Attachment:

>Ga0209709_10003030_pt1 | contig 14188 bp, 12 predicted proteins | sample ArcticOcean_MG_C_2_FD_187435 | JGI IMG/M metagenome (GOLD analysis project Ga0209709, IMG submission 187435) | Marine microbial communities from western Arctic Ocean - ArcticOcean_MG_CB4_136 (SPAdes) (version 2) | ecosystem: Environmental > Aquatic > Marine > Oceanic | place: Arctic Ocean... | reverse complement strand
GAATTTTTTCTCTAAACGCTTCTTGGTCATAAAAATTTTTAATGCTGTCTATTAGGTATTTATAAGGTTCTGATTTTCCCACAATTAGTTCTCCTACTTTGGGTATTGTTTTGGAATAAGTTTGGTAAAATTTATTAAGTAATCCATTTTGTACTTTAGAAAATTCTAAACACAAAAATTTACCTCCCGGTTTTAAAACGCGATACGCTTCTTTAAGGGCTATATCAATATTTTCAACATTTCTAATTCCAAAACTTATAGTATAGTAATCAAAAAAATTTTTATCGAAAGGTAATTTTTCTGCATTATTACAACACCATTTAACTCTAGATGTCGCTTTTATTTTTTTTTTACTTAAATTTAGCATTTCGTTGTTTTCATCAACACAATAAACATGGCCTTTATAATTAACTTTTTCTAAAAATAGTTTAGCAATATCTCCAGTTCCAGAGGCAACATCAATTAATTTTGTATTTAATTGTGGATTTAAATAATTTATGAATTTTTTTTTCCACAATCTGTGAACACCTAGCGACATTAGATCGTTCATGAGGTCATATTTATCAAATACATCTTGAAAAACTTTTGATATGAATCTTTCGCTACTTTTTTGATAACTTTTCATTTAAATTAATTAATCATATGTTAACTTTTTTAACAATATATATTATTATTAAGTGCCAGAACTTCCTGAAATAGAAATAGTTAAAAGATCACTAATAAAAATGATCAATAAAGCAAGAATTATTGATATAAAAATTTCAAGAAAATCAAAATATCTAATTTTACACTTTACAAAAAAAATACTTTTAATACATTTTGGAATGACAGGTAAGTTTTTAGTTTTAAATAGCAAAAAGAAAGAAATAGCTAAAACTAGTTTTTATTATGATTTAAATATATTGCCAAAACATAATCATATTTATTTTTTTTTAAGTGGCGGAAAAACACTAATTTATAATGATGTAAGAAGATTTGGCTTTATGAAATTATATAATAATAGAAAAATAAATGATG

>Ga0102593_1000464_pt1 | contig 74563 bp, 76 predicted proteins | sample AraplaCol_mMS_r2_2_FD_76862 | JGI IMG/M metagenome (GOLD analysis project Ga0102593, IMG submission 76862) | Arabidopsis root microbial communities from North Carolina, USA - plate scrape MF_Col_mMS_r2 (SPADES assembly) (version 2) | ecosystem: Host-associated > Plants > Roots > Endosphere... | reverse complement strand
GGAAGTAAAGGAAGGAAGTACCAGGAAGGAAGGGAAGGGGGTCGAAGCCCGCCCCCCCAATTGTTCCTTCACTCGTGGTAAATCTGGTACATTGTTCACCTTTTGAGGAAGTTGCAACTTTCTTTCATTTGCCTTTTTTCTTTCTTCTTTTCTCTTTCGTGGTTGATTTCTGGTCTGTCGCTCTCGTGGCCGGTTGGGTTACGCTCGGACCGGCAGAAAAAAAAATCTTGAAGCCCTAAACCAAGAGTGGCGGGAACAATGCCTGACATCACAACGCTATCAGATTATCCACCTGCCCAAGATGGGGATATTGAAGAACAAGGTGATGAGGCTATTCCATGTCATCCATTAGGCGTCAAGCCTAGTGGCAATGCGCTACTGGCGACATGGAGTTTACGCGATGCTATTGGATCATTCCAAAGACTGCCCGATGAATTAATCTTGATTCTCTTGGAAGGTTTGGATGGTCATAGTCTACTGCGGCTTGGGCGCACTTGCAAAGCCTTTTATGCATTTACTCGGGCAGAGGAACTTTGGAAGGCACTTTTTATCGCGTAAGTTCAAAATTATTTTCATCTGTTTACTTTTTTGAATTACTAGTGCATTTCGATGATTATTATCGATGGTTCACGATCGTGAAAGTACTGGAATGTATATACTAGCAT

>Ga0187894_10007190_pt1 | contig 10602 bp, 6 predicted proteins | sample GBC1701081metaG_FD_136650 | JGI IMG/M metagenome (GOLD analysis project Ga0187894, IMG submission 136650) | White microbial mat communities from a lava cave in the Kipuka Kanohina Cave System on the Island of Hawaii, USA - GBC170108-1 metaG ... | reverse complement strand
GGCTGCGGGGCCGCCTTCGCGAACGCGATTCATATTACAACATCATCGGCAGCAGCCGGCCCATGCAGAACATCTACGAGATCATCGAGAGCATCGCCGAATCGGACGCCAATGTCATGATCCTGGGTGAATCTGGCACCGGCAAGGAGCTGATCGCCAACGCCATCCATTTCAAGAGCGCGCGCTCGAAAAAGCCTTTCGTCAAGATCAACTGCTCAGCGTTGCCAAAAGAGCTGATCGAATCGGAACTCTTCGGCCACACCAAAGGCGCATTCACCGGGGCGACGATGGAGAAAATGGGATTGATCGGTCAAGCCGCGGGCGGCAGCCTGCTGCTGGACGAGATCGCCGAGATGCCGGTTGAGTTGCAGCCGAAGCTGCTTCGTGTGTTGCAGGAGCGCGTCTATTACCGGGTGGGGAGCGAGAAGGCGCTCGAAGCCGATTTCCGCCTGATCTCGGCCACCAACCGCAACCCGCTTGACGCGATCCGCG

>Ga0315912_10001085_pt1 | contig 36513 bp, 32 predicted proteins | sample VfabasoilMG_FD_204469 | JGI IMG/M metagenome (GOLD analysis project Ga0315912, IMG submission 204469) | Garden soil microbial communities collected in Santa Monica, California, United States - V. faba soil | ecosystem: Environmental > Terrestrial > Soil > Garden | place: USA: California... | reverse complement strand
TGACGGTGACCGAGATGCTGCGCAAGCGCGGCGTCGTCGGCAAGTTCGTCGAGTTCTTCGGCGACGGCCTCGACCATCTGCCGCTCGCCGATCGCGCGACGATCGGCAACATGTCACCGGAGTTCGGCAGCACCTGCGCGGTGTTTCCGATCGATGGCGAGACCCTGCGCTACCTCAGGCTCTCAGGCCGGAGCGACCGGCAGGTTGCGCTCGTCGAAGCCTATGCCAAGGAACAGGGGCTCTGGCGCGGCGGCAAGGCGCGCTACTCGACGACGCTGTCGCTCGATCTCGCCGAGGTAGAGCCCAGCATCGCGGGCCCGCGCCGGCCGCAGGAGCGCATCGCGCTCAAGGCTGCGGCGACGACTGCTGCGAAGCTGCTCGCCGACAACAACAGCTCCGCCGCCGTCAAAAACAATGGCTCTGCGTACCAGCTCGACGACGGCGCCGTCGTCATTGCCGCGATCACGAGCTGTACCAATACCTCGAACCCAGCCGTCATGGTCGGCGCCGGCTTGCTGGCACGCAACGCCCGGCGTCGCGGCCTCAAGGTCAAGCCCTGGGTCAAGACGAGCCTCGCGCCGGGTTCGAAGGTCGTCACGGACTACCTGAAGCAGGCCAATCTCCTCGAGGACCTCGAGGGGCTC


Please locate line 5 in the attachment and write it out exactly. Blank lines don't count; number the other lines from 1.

>Ga0187894_10007190_pt1 | contig 10602 bp, 6 predicted proteins | sample GBC1701081metaG_FD_136650 | JGI IMG/M metagenome (GOLD analysis project Ga0187894, IMG submission 136650) | White microbial mat communities from a lava cave in the Kipuka Kanohina Cave System on the Island of Hawaii, USA - GBC170108-1 metaG ... | reverse complement strand